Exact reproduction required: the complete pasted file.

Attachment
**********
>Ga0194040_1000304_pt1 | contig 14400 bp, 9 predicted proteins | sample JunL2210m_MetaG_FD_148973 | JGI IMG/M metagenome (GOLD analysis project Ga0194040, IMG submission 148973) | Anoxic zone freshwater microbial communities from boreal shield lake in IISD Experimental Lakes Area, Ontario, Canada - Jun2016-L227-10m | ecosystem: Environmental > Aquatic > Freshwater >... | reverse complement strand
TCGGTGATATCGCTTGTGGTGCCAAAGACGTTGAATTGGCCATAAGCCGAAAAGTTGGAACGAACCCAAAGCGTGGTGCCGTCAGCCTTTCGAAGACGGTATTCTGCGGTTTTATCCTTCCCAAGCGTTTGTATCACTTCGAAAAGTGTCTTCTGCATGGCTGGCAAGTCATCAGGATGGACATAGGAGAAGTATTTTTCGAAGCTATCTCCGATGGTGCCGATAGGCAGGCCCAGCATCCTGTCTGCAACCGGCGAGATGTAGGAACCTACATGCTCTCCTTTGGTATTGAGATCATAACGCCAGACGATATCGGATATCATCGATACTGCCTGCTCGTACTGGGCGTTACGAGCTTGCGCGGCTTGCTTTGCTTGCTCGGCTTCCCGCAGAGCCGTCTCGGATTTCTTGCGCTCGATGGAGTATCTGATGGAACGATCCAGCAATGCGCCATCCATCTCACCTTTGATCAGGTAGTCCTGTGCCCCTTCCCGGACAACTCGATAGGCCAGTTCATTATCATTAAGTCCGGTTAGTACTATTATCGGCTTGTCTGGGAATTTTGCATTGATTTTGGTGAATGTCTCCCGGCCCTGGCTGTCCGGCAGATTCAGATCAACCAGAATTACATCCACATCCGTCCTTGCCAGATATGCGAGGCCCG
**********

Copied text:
>Ga0194040_1000304_pt1 | contig 14400 bp, 9 predicted proteins | sample JunL2210m_MetaG_FD_148973 | JGI IMG/M metagenome (GOLD analysis project Ga0194040, IMG submission 148973) | Anoxic zone freshwater microbial communities from boreal shield lake in IISD Experimental Lakes Area, Ontario, Canada - Jun2016-L227-10m | ecosystem: Environmental > Aquatic > Freshwater >... | reverse complement strand
TCGGTGATATCGCTTGTGGTGCCAAAGACGTTGAATTGGCCATAAGCCGAAAAGTTGGAACGAACCCAAAGCGTGGTGCCGTCAGCCTTTCGAAGACGGTATTCTGCGGTTTTATCCTTCCCAAGCGTTTGTATCACTTCGAAAAGTGTCTTCTGCATGGCTGGCAAGTCATCAGGATGGACATAGGAGAAGTATTTTTCGAAGCTATCTCCGATGGTGCCGATAGGCAGGCCCAGCATCCTGTCTGCAACCGGCGAGATGTAGGAACCTACATGCTCTCCTTTGGTATTGAGATCATAACGCCAGACGATATCGGATATCATCGATACTGCCTGCTCGTACTGGGCGTTACGAGCTTGCGCGGCTTGCTTTGCTTGCTCGGCTTCCCGCAGAGCCGTCTCGGATTTCTTGCGCTCGATGGAGTATCTGATGGAACGATCCAGCAATGCGCCATCCATCTCACCTTTGATCAGGTAGTCCTGTGCCCCTTCCCGGACAACTCGATAGGCCAGTTCATTATCATTAAGTCCGGTTAGTACTATTATCGGCTTGTCTGGGAATTTTGCATTGATTTTGGTGAATGTCTCCCGGCCCTGGCTGTCCGGCAGATTCAGATCAACCAGAATTACATCCACATCCGTCCTTGCCAGATATGCGAGGCCCG